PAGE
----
Eric Emerson - a book unto himself. Eric was a kind and loving person - a party waiting to happen. He was sensitive, non-confrontational and not at all a negative person. Creative, fun, misunderstood. Colorful, magnetic and magical. Life was his stage. Mickey Ruskin - the owner of Max's Kansas City, thought the world of him as did Lou Reed and almost everone who knew him.

*The song "Tattoo Vampire", written by Albert Bouchard and Helen "Wheels" Robbins, which appears on Blue Oyster Cult's 1976 album "Agents of Fortune" was written about an experience "Wheels" had had at some point with the tattooed Eric Emerson.

*The song "Eric's Trip", written and recorded by Sonic Youth, which appears on their 1988 album "Daydream Nation" is another song about/in rememberance of Eric Emerson.


*Private Interviews (2007 - 2009) between the Author and Magic Tramps drummer and founding member Sesu Coleman.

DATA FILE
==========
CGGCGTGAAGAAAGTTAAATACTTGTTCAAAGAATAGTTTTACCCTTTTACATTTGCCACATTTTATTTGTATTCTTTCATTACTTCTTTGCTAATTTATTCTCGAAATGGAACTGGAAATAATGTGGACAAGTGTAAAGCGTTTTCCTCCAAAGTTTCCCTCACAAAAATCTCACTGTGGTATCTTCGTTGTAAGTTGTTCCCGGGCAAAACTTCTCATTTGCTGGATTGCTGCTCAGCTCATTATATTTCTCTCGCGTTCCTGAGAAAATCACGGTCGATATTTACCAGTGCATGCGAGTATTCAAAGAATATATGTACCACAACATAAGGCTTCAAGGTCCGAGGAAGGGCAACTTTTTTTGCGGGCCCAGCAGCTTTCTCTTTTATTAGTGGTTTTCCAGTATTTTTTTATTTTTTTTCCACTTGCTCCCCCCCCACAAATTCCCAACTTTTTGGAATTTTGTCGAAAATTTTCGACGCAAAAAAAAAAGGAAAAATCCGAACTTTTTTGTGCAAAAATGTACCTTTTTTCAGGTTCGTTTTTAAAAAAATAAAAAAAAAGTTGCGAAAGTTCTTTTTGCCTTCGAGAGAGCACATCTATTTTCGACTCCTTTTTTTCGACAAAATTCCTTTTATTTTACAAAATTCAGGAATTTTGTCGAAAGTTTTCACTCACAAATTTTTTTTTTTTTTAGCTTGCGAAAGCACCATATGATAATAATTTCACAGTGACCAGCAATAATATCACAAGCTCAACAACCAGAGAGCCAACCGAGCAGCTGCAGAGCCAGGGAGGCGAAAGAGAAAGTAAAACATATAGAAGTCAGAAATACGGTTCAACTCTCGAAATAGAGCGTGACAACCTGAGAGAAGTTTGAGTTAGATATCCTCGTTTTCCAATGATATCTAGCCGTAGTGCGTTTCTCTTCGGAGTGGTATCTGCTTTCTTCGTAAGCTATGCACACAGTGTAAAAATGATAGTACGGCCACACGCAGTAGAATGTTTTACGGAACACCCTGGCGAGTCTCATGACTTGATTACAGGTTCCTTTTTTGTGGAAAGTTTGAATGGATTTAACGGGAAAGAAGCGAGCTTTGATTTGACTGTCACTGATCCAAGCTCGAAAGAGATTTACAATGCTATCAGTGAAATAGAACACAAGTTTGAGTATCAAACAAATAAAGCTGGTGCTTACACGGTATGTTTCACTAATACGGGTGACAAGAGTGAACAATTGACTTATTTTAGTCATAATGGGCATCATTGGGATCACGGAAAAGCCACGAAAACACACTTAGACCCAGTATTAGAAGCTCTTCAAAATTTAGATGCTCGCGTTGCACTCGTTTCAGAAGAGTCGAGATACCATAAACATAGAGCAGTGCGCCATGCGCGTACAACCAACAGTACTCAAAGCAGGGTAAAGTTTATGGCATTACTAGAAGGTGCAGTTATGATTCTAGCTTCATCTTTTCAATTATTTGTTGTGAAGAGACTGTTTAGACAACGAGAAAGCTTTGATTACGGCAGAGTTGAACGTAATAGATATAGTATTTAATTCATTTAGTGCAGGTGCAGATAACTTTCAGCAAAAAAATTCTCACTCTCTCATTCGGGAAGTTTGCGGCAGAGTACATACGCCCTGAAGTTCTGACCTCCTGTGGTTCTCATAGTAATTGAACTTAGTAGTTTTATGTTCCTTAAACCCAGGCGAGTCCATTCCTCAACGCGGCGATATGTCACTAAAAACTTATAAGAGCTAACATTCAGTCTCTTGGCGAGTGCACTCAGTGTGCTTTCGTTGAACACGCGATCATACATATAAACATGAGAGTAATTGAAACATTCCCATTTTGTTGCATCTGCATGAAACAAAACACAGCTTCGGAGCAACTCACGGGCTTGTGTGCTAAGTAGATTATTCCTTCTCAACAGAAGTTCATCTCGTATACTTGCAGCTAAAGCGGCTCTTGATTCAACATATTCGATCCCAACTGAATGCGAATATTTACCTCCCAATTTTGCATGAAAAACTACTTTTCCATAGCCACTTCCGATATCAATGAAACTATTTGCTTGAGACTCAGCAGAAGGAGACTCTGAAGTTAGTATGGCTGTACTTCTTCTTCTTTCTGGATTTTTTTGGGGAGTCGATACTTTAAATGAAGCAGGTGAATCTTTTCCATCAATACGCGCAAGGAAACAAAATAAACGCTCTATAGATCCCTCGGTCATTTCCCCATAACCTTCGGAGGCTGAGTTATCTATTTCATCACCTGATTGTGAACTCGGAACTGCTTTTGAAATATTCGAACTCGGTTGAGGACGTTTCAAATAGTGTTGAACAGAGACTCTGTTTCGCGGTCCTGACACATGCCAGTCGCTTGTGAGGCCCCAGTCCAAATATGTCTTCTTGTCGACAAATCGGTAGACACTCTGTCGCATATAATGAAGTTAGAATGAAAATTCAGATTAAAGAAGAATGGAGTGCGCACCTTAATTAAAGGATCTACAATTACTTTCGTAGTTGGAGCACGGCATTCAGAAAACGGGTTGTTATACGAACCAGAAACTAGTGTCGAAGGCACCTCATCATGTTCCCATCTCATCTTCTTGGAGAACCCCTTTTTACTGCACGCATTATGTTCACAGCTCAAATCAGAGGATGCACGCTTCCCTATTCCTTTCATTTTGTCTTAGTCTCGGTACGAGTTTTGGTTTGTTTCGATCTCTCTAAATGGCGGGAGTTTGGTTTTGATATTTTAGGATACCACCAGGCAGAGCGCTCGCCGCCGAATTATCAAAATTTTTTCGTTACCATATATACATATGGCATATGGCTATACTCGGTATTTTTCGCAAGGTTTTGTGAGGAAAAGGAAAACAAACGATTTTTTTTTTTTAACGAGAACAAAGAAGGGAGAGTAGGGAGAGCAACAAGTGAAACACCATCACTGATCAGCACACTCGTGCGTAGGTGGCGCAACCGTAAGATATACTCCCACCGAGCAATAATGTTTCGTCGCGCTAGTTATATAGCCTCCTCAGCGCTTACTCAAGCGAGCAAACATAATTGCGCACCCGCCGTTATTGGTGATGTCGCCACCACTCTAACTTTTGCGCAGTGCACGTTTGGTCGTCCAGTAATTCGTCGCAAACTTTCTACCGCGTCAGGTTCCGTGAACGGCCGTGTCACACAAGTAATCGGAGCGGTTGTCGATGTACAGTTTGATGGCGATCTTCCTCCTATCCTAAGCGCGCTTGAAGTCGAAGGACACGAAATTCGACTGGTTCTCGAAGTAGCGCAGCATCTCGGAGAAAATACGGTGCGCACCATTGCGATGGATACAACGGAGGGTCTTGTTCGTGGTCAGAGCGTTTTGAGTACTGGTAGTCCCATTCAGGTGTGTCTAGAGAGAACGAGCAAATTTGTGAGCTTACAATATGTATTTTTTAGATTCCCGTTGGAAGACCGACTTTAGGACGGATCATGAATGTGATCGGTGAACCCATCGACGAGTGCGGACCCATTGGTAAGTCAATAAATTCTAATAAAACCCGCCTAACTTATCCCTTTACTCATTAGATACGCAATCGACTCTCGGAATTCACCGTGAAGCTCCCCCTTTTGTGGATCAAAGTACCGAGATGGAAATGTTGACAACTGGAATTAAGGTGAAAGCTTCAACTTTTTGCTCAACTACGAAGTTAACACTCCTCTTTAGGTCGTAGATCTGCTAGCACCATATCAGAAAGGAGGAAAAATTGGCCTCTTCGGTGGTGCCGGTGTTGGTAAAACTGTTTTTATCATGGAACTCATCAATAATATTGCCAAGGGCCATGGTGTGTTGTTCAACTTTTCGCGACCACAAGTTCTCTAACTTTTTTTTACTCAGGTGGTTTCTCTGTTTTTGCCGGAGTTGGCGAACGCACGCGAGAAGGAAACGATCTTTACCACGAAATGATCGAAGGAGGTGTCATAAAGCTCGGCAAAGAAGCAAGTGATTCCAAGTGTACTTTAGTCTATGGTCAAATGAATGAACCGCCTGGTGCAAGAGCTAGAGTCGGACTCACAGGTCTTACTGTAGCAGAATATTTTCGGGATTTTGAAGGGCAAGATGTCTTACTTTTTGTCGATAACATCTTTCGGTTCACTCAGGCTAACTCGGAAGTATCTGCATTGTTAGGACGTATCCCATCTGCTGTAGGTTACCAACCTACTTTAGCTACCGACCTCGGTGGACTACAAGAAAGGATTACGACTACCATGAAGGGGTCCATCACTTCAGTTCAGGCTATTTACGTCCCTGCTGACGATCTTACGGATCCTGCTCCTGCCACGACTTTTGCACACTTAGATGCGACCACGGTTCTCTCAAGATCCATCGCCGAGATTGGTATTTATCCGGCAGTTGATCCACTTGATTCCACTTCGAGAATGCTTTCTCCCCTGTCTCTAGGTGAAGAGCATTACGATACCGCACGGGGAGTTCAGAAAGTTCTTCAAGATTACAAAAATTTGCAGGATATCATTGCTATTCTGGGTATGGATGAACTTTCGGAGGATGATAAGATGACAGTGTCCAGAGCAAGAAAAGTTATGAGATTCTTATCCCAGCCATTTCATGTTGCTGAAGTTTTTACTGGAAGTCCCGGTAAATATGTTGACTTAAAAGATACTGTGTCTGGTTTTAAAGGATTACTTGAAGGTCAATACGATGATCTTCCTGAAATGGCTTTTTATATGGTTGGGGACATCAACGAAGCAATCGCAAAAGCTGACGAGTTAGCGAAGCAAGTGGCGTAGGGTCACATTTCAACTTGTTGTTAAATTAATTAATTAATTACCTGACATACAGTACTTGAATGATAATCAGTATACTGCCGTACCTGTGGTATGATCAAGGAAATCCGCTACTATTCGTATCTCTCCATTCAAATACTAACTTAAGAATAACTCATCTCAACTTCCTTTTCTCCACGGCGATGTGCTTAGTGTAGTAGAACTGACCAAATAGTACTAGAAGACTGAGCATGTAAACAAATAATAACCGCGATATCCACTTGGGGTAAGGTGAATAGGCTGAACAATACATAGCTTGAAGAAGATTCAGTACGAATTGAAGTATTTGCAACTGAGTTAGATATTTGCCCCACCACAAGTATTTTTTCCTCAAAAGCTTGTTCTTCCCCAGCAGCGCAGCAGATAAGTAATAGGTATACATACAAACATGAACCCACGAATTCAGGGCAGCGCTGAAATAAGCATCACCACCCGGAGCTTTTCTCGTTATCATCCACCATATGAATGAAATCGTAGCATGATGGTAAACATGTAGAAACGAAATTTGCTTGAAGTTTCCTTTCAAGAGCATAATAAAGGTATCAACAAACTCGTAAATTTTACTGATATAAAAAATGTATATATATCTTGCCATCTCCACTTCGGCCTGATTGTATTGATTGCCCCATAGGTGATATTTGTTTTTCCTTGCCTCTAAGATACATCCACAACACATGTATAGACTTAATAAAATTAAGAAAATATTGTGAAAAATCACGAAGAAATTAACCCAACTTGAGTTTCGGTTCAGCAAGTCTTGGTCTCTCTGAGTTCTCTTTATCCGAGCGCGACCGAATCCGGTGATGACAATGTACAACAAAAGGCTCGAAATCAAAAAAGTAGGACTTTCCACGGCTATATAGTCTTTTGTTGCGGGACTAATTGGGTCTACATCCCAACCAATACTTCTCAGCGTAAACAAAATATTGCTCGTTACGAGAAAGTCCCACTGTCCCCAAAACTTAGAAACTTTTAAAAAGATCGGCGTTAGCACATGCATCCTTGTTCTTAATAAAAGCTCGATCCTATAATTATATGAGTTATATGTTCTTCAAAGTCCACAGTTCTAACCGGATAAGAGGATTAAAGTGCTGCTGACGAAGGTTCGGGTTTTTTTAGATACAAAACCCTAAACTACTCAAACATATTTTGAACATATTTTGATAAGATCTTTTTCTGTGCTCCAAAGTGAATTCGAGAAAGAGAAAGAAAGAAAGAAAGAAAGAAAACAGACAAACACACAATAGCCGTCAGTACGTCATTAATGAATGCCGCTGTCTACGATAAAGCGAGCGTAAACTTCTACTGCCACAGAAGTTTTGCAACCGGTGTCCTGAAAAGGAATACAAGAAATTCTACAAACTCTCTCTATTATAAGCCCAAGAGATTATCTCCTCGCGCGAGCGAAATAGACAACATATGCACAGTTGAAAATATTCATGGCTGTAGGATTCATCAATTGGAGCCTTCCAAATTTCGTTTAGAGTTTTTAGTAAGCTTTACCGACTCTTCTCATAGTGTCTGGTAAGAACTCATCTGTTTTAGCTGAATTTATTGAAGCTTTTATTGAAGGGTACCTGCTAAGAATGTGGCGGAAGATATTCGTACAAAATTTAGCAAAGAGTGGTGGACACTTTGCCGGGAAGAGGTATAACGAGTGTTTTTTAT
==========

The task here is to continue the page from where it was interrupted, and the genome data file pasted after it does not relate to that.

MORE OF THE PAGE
"Elda Rose: Adventures in the New York Underground" by Elda Gentile (1994)
"Factory Made: Warhol and the Sixties" by Steven Watson (2003)
"Forced Entries: The Downtown Diaries 1971 - 1973" by Jim Carroll (1987)
"Glam! Bowie, Bolan and the Glitter Rock Revolution" by Barney Hoskyns (1998)
"High On Rebellion: Inside the Underground at Max's Kansas City" by Yvonne Sewall-Ruskin (1998)
"Man Enough To Be a Woman" by Jayne County (1995)
New York Post - "He Brought Glitter to Rock Music" (06/04/75)
"Pretty Vacant: A History of U.K. Punk" by Philip Strongman
SoHo Weekly News - "In Memoriam: Eric Emerson" (06/05/75)


The by far best place to read more about Eric Emerson is at Sesu Coleman's amazing - the most complete source of information concerning Eric and his outlaw band in the entire universe...

ALSO: (Internet Movie Database - Eric Emerson) (search: Eric Emerson/Magic Tramps) Emerson